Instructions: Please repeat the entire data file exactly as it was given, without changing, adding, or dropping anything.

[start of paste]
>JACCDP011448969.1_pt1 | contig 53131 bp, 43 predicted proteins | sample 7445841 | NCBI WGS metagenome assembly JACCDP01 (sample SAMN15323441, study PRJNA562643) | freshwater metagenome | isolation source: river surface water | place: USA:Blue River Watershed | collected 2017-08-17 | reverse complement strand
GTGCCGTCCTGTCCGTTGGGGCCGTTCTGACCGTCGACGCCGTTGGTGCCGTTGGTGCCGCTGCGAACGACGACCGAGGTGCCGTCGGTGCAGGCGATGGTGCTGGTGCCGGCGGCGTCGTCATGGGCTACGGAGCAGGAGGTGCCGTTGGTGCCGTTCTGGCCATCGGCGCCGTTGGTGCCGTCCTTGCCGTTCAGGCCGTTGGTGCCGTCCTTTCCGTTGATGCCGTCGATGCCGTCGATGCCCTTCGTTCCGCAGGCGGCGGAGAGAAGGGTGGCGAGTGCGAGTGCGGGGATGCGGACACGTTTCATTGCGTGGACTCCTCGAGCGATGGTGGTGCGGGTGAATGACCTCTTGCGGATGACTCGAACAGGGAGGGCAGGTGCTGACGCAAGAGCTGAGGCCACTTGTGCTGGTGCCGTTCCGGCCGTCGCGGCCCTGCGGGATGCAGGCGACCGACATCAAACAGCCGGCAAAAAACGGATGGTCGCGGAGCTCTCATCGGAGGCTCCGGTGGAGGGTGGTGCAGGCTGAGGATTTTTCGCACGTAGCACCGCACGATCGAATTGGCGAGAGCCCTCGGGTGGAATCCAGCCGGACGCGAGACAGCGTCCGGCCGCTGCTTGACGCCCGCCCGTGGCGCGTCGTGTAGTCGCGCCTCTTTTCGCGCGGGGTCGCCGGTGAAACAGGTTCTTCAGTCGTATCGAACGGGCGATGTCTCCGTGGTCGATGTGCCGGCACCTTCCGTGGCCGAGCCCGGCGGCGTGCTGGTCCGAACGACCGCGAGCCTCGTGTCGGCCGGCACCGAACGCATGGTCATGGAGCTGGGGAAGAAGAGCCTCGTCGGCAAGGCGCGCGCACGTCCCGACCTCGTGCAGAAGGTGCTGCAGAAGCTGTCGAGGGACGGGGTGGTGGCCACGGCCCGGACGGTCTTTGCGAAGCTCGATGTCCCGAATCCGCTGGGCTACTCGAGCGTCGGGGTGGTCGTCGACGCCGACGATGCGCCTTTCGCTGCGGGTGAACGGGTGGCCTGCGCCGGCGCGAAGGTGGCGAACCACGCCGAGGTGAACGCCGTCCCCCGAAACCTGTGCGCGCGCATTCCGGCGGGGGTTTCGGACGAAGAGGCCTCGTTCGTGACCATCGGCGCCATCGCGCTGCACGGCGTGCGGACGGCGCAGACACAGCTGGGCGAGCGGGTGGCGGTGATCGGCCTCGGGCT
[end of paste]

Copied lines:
>JACCDP011448969.1_pt1 | contig 53131 bp, 43 predicted proteins | sample 7445841 | NCBI WGS metagenome assembly JACCDP01 (sample SAMN15323441, study PRJNA562643) | freshwater metagenome | isolation source: river surface water | place: USA:Blue River Watershed | collected 2017-08-17 | reverse complement strand
GTGCCGTCCTGTCCGTTGGGGCCGTTCTGACCGTCGACGCCGTTGGTGCCGTTGGTGCCGCTGCGAACGACGACCGAGGTGCCGTCGGTGCAGGCGATGGTGCTGGTGCCGGCGGCGTCGTCATGGGCTACGGAGCAGGAGGTGCCGTTGGTGCCGTTCTGGCCATCGGCGCCGTTGGTGCCGTCCTTGCCGTTCAGGCCGTTGGTGCCGTCCTTTCCGTTGATGCCGTCGATGCCGTCGATGCCCTTCGTTCCGCAGGCGGCGGAGAGAAGGGTGGCGAGTGCGAGTGCGGGGATGCGGACACGTTTCATTGCGTGGACTCCTCGAGCGATGGTGGTGCGGGTGAATGACCTCTTGCGGATGACTCGAACAGGGAGGGCAGGTGCTGACGCAAGAGCTGAGGCCACTTGTGCTGGTGCCGTTCCGGCCGTCGCGGCCCTGCGGGATGCAGGCGACCGACATCAAACAGCCGGCAAAAAACGGATGGTCGCGGAGCTCTCATCGGAGGCTCCGGTGGAGGGTGGTGCAGGCTGAGGATTTTTCGCACGTAGCACCGCACGATCGAATTGGCGAGAGCCCTCGGGTGGAATCCAGCCGGACGCGAGACAGCGTCCGGCCGCTGCTTGACGCCCGCCCGTGGCGCGTCGTGTAGTCGCGCCTCTTTTCGCGCGGGGTCGCCGGTGAAACAGGTTCTTCAGTCGTATCGAACGGGCGATGTCTCCGTGGTCGATGTGCCGGCACCTTCCGTGGCCGAGCCCGGCGGCGTGCTGGTCCGAACGACCGCGAGCCTCGTGTCGGCCGGCACCGAACGCATGGTCATGGAGCTGGGGAAGAAGAGCCTCGTCGGCAAGGCGCGCGCACGTCCCGACCTCGTGCAGAAGGTGCTGCAGAAGCTGTCGAGGGACGGGGTGGTGGCCACGGCCCGGACGGTCTTTGCGAAGCTCGATGTCCCGAATCCGCTGGGCTACTCGAGCGTCGGGGTGGTCGTCGACGCCGACGATGCGCCTTTCGCTGCGGGTGAACGGGTGGCCTGCGCCGGCGCGAAGGTGGCGAACCACGCCGAGGTGAACGCCGTCCCCCGAAACCTGTGCGCGCGCATTCCGGCGGGGGTTTCGGACGAAGAGGCCTCGTTCGTGACCATCGGCGCCATCGCGCTGCACGGCGTGCGGACGGCGCAGACACAGCTGGGCGAGCGGGTGGCGGTGATCGGCCTCGGGCT